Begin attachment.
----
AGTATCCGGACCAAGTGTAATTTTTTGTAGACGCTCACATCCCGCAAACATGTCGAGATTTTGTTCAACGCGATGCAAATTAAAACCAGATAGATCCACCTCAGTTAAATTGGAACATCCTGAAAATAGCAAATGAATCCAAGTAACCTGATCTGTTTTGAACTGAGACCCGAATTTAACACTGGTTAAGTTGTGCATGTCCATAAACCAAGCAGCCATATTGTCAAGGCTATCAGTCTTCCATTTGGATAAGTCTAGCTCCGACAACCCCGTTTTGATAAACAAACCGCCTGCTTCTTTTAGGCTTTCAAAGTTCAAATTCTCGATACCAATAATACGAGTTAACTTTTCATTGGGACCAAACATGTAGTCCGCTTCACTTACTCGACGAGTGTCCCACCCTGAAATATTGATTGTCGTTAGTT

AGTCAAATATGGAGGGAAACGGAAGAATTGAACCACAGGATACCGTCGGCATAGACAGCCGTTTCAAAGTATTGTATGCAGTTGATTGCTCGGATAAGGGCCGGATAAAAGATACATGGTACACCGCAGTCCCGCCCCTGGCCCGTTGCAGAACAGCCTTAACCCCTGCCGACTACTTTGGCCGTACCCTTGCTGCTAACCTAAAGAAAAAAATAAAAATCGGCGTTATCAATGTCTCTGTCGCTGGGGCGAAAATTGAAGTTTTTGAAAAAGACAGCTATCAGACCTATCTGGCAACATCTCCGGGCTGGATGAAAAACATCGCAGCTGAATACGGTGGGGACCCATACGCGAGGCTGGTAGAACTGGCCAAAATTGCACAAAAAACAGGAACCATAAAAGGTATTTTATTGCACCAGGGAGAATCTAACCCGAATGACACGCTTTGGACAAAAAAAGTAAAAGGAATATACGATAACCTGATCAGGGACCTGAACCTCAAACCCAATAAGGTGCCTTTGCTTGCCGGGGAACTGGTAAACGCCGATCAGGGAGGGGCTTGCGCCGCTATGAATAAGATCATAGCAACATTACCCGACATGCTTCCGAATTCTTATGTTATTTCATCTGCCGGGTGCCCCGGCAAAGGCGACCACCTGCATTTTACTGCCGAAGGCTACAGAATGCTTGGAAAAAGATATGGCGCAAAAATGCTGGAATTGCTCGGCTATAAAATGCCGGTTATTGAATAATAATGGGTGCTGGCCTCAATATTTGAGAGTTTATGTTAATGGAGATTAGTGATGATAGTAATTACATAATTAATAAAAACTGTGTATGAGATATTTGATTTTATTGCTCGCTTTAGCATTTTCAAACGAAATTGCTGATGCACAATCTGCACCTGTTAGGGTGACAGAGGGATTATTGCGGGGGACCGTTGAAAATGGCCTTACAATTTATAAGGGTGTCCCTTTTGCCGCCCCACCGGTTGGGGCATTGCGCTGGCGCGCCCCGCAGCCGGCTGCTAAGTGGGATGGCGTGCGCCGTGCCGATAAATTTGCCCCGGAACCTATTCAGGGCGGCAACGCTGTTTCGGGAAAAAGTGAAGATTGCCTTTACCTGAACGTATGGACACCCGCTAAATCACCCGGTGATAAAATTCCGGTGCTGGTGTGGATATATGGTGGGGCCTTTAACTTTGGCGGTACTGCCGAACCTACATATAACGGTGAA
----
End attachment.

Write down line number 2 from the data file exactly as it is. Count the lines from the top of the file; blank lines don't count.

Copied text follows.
AGTCAAATATGGAGGGAAACGGAAGAATTGAACCACAGGATACCGTCGGCATAGACAGCCGTTTCAAAGTATTGTATGCAGTTGATTGCTCGGATAAGGGCCGGATAAAAGATACATGGTACACCGCAGTCCCGCCCCTGGCCCGTTGCAGAACAGCCTTAACCCCTGCCGACTACTTTGGCCGTACCCTTGCTGCTAACCTAAAGAAAAAAATAAAAATCGGCGTTATCAATGTCTCTGTCGCTGGGGCGAAAATTGAAGTTTTTGAAAAAGACAGCTATCAGACCTATCTGGCAACATCTCCGGGCTGGATGAAAAACATCGCAGCTGAATACGGTGGGGACCCATACGCGAGGCTGGTAGAACTGGCCAAAATTGCACAAAAAACAGGAACCATAAAAGGTATTTTATTGCACCAGGGAGAATCTAACCCGAATGACACGCTTTGGACAAAAAAAGTAAAAGGAATATACGATAACCTGATCAGGGACCTGAACCTCAAACCCAATAAGGTGCCTTTGCTTGCCGGGGAACTGGTAAACGCCGATCAGGGAGGGGCTTGCGCCGCTATGAATAAGATCATAGCAACATTACCCGACATGCTTCCGAATTCTTATGTTATTTCATCTGCCGGGTGCCCCGGCAAAGGCGACCACCTGCATTTTACTGCCGAAGGCTACAGAATGCTTGGAAAAAGATATGGCGCAAAAATGCTGGAATTGCTCGGCTATAAAATGCCGGTTATTGAATAATAATGGGTGCTGGCCTCAATATTTGAGAGTTTATGTTAATGGAGATTAGTGATGATAGTAATTACATAATTAATAAAAACTGTGTATGAGATATTTGATTTTATTGCTCGCTTTAGCATTTTCAAACGAAATTGCTGATGCACAATCTGCACCTGTTAGGGTGACAGAGGGATTATTGCGGGGGACCGTTGAAAATGGCCTTACAATTTATAAGGGTGTCCCTTTTGCCGCCCCACCGGTTGGGGCATTGCGCTGGCGCGCCCCGCAGCCGGCTGCTAAGTGGGATGGCGTGCGCCGTGCCGATAAATTTGCCCCGGAACCTATTCAGGGCGGCAACGCTGTTTCGGGAAAAAGTGAAGATTGCCTTTACCTGAACGTATGGACACCCGCTAAATCACCCGGTGATAAAATTCCGGTGCTGGTGTGGATATATGGTGGGGCCTTTAACTTTGGCGGTACTGCCGAACCTACATATAACGGTGAA